Burma seems to have had an impressively longest blacklist—a total of 6,165 names—as the product of its decades-long history of oppressive, dictatorial rule.
When the President’s Office published the 2,082 struck off names on its website on Thursday, many Burmese in exile were busy checking to see if they were now persona grata. While some were lucky, others were not.
More than 4,000 names remain on the list and who they are exactly is still an official secret.
The long blacklist was accumulated by several ministries, including the ministries of home and foreign affairs, over past decades. It was believed that the notorious Military Intelligence (MI) run by ex-general Khin Nyunt, acting as Big Brother, contributed considerably to the inventory.
It is bizarre to look at who has been removed. The list included late US Congressman Tom Lantos and late Philippine President Corazon Aquino, as well as late veteran Burmese journalist and fierce government critic U Thaung, who died in the United States after seeking political asylum.
Death heals old wounds, apparently.
Former US Secretary of State Madeleine Albright was also mentioned. In 1995, she visited Burma while serving as US ambassador to the United Nations and met opposition leader Aung San Suu Kyi and MI chief Khin Nyunt on separate occasions. The meeting between Albright and Khin Nyunt reportedly became sour after she criticized the regime. Perhaps, her name was chalked up immediately afterwards.
Fundamentally, the government blacklist is comprised of foreign diplomats, dissidents, academics, journalists, artists and so on. Suu Kyi’s sons, Alexander and Kim Aris, who were also taken off on Thursday, were probably the exceptions—their only real crime being the notoriety of their illustrious mother.
On the other hand, some Burmese found themselves mentioned despite barely getting involved in anti-government activities. During the era of Big Brother, anyone deemed suspicious might be included on a whim.
That is why some doctors, academics and business people who live in Burma were shocked to be included on the list despite largely steering clear of politics. All those denied passport applications and that constant feeling of surveillance suddenly began to make sense.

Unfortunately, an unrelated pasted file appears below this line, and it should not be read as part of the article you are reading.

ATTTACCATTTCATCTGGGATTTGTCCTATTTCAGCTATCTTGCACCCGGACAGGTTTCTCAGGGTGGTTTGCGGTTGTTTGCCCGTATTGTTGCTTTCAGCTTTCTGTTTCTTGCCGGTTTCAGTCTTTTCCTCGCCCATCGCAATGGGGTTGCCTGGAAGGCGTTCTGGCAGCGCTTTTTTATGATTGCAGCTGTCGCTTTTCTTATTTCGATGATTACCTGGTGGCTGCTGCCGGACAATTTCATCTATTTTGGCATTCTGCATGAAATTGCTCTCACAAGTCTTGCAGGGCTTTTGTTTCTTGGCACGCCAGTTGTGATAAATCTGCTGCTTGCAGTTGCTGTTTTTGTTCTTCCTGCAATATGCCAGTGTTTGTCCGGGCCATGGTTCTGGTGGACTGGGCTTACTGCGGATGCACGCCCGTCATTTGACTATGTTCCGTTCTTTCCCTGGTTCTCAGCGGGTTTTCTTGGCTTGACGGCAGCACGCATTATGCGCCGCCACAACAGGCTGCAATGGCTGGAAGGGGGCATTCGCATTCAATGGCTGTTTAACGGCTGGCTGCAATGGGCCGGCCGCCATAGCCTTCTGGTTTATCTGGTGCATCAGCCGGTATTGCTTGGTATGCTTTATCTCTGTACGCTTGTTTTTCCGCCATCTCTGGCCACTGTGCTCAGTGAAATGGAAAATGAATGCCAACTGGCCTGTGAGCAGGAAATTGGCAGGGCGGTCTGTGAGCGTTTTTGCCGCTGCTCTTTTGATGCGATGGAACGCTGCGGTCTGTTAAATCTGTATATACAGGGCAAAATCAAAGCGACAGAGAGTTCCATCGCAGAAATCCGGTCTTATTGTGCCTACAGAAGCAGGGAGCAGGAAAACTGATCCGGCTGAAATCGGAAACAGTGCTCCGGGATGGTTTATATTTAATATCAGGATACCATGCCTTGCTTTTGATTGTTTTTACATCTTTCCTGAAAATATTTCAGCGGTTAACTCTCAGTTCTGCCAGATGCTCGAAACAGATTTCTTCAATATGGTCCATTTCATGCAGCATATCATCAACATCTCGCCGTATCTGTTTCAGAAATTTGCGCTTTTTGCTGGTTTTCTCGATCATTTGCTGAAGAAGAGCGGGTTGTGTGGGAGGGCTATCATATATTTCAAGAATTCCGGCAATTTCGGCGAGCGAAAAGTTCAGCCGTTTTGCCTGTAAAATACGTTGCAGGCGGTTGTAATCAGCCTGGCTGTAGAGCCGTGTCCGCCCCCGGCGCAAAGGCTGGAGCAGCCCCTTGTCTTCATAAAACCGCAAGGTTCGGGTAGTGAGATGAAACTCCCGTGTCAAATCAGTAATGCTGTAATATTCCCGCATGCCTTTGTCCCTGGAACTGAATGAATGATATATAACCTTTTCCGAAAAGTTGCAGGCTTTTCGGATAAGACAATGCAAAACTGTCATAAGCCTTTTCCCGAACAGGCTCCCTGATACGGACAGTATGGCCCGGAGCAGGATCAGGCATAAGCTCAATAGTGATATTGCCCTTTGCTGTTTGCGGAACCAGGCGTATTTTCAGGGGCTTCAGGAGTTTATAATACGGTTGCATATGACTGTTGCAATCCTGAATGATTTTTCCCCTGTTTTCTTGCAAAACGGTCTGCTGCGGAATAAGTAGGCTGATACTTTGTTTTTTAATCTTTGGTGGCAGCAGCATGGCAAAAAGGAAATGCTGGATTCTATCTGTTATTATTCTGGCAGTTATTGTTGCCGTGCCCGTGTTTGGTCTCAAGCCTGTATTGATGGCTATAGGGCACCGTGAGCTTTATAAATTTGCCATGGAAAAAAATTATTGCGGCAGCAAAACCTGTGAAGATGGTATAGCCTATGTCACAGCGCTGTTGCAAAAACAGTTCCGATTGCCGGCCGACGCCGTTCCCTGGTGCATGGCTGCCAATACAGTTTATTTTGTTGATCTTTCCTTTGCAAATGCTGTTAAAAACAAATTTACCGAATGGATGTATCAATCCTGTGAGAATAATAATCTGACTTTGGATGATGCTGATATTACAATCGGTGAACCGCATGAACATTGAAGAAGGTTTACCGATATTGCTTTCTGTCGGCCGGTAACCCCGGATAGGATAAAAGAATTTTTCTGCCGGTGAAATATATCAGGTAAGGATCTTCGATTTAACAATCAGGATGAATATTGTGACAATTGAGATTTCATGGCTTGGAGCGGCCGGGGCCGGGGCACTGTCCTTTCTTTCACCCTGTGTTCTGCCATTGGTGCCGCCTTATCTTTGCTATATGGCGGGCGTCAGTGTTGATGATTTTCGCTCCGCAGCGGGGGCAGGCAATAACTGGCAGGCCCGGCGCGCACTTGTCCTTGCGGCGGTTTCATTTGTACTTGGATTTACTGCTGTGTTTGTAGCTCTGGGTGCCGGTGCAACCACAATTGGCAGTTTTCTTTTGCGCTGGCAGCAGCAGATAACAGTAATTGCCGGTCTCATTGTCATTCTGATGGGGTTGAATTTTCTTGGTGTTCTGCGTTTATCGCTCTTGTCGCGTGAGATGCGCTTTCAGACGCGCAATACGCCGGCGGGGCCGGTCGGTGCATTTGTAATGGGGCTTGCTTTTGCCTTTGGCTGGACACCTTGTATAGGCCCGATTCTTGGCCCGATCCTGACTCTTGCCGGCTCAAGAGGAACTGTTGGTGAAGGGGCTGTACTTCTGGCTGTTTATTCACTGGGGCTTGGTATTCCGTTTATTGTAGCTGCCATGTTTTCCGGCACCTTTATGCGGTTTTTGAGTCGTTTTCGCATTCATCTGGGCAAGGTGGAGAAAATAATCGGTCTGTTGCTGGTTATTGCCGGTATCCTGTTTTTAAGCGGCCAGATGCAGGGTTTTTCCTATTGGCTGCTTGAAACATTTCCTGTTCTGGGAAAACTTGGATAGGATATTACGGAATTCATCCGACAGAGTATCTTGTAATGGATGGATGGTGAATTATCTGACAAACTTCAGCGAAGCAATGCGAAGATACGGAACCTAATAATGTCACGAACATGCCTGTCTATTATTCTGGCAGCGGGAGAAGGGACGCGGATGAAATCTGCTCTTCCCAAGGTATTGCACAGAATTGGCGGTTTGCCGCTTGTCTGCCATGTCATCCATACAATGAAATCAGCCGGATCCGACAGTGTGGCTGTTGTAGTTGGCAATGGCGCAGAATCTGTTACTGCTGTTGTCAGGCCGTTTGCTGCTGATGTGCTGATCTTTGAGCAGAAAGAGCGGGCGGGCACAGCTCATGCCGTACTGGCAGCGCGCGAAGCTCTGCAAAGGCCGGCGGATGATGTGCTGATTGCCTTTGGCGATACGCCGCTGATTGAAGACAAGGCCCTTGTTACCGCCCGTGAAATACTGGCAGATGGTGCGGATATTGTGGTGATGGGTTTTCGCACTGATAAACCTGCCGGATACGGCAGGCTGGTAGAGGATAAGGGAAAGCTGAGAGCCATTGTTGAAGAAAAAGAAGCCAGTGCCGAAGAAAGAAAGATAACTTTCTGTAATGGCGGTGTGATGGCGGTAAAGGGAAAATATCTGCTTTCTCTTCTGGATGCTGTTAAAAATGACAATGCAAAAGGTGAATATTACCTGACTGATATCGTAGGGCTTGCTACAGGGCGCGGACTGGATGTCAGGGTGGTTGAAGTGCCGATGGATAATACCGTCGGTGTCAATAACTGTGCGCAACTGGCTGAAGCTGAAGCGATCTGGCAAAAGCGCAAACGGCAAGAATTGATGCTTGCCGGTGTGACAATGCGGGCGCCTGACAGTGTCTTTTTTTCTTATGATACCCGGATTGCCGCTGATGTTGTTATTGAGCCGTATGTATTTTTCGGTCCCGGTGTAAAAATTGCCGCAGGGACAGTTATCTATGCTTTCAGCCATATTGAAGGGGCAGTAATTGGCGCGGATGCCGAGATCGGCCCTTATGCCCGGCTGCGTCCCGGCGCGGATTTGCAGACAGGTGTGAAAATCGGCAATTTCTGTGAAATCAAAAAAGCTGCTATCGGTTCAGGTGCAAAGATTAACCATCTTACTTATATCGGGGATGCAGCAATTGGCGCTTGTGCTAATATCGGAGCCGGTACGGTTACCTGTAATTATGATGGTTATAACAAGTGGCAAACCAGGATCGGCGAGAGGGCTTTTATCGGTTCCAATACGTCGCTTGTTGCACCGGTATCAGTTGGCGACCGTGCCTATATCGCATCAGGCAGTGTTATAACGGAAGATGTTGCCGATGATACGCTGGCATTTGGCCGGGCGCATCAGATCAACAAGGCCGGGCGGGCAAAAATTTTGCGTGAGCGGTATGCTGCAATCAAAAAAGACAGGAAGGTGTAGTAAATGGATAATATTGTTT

It shows how the former junta lived under a cloud of paranoia during the past half-century. But what about the current nominally civilian government? It is moving forward but cannot shed that suspicious mindset.
It took more than a year for reformist President Thein Sein’s administration to trim just one third off the blacklist—revealing just how sluggish the reform process has been.
Just a few months after taking office in March 2011, Thein Sein invited Burmese people living in exile to return to the country and take part in the reform process. However, no formal procedures to welcome them back are in place.
Of course, the condensed list is part of a larger program of change. If those academics, scholars and other professions as well as dissidents go back to their country, they will probably be able to contribute to the current democratic transition.
But the question still lingers how the government will allow them to do what they want.
Five decades of Burma’s iron-fisted rule created a large and strong exiled community across the world. This sprung up soon after dictator Ne Win staged a coup in 1962, and has since grown exponentially due to continuous oppression by authoritarian and military rulers. The country has lost generations of energy and brains.
Some say that the growth of the exiled community stopped after the government initiated the recent reform process. But a large number remain outside Burma with their families and are in no rush to return.
This includes the remaining 4,000-odd people still on the blacklist. But the actual number is certainly larger taking into account their families and descendents. The exiled community of Burma is huge, diverse in ethnicity and strong in the professions represented—a separate nation of people scattered all over the world.
The era of exile should come to an end, but this can only happen when Burma can rid itself of ongoing ethnic conflicts, human rights violations and bad governance. And part of that means consigning the entire concept of a blacklist to the history books.